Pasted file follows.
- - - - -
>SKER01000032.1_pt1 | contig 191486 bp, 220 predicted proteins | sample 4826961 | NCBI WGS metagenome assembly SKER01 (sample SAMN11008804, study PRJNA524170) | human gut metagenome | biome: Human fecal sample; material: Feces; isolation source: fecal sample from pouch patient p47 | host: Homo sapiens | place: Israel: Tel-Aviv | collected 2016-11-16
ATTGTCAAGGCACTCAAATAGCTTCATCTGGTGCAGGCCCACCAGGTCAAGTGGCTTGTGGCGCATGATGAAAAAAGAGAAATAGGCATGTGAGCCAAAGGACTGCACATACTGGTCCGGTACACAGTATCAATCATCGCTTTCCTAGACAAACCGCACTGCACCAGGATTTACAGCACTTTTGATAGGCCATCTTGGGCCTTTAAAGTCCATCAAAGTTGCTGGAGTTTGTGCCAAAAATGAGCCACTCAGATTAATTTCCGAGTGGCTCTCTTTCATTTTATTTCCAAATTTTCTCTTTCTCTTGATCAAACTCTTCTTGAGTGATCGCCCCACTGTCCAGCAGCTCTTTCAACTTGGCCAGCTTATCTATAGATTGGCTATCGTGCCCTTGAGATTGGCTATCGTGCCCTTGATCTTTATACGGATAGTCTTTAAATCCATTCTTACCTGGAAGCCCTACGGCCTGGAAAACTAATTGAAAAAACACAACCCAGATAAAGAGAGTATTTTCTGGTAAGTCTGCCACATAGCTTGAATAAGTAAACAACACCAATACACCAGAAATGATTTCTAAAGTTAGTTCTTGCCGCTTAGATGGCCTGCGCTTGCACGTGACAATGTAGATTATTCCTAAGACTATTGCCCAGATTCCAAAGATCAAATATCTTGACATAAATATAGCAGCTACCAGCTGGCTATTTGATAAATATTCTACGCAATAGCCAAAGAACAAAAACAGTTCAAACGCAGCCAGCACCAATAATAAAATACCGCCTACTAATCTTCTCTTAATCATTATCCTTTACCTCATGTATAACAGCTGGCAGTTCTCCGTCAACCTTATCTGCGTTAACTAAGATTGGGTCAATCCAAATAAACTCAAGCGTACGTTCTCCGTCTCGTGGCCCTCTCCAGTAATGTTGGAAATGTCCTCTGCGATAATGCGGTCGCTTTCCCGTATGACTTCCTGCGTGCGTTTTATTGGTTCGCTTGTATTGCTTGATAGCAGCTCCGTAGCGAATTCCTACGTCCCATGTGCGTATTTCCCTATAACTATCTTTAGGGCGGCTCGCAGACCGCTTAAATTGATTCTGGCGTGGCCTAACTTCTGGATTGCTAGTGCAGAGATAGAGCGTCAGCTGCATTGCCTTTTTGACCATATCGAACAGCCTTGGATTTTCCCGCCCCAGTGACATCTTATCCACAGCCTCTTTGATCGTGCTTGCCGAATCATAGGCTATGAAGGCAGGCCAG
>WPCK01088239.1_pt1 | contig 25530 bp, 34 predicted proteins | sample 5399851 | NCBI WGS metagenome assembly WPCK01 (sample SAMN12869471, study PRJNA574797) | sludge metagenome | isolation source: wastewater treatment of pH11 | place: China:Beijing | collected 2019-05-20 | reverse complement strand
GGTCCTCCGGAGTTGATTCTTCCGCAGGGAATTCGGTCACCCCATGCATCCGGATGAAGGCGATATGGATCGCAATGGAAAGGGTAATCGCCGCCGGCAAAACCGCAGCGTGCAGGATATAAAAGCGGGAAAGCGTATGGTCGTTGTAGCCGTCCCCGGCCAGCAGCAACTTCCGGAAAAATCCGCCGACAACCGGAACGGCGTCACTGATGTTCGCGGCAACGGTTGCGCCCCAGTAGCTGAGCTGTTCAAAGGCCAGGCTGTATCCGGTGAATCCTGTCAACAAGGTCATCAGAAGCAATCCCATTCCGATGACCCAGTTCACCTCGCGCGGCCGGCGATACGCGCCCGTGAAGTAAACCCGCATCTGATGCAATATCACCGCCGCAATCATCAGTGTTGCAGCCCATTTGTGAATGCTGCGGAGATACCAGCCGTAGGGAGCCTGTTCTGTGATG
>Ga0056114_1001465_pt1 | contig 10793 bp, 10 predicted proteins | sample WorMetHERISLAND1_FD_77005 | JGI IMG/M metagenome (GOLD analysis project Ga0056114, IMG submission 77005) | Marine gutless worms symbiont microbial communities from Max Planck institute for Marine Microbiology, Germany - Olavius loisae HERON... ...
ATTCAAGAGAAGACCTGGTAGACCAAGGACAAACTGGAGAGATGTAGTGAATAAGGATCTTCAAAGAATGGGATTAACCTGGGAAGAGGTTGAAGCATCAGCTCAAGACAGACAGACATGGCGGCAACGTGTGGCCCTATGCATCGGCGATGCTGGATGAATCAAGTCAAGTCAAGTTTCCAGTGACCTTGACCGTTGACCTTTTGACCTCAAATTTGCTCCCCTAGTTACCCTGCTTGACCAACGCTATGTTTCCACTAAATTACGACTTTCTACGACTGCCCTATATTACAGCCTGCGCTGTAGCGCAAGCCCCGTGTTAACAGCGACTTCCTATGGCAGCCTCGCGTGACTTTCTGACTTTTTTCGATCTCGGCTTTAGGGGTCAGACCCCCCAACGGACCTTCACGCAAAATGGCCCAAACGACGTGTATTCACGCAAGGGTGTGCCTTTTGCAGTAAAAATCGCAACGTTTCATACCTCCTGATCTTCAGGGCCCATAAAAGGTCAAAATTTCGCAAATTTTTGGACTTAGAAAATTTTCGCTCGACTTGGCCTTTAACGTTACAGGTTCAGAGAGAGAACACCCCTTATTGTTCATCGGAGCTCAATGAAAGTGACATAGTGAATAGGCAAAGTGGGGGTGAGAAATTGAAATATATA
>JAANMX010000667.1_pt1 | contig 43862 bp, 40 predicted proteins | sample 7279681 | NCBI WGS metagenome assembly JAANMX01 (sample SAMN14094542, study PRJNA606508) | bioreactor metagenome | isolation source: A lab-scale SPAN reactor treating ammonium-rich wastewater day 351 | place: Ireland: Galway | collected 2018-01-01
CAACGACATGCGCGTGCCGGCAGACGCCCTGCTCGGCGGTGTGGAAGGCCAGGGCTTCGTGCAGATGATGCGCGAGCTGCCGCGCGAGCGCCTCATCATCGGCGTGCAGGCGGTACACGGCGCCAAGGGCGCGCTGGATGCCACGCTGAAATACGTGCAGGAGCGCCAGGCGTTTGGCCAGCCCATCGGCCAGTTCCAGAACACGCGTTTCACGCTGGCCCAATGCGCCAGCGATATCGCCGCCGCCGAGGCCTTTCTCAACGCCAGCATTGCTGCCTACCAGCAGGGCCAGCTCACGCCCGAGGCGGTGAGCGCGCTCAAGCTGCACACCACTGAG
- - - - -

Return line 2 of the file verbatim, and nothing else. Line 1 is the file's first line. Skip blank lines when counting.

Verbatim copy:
ATTGTCAAGGCACTCAAATAGCTTCATCTGGTGCAGGCCCACCAGGTCAAGTGGCTTGTGGCGCATGATGAAAAAAGAGAAATAGGCATGTGAGCCAAAGGACTGCACATACTGGTCCGGTACACAGTATCAATCATCGCTTTCCTAGACAAACCGCACTGCACCAGGATTTACAGCACTTTTGATAGGCCATCTTGGGCCTTTAAAGTCCATCAAAGTTGCTGGAGTTTGTGCCAAAAATGAGCCACTCAGATTAATTTCCGAGTGGCTCTCTTTCATTTTATTTCCAAATTTTCTCTTTCTCTTGATCAAACTCTTCTTGAGTGATCGCCCCACTGTCCAGCAGCTCTTTCAACTTGGCCAGCTTATCTATAGATTGGCTATCGTGCCCTTGAGATTGGCTATCGTGCCCTTGATCTTTATACGGATAGTCTTTAAATCCATTCTTACCTGGAAGCCCTACGGCCTGGAAAACTAATTGAAAAAACACAACCCAGATAAAGAGAGTATTTTCTGGTAAGTCTGCCACATAGCTTGAATAAGTAAACAACACCAATACACCAGAAATGATTTCTAAAGTTAGTTCTTGCCGCTTAGATGGCCTGCGCTTGCACGTGACAATGTAGATTATTCCTAAGACTATTGCCCAGATTCCAAAGATCAAATATCTTGACATAAATATAGCAGCTACCAGCTGGCTATTTGATAAATATTCTACGCAATAGCCAAAGAACAAAAACAGTTCAAACGCAGCCAGCACCAATAATAAAATACCGCCTACTAATCTTCTCTTAATCATTATCCTTTACCTCATGTATAACAGCTGGCAGTTCTCCGTCAACCTTATCTGCGTTAACTAAGATTGGGTCAATCCAAATAAACTCAAGCGTACGTTCTCCGTCTCGTGGCCCTCTCCAGTAATGTTGGAAATGTCCTCTGCGATAATGCGGTCGCTTTCCCGTATGACTTCCTGCGTGCGTTTTATTGGTTCGCTTGTATTGCTTGATAGCAGCTCCGTAGCGAATTCCTACGTCCCATGTGCGTATTTCCCTATAACTATCTTTAGGGCGGCTCGCAGACCGCTTAAATTGATTCTGGCGTGGCCTAACTTCTGGATTGCTAGTGCAGAGATAGAGCGTCAGCTGCATTGCCTTTTTGACCATATCGAACAGCCTTGGATTTTCCCGCCCCAGTGACATCTTATCCACAGCCTCTTTGATCGTGCTTGCCGAATCATAGGCTATGAAGGCAGGCCAG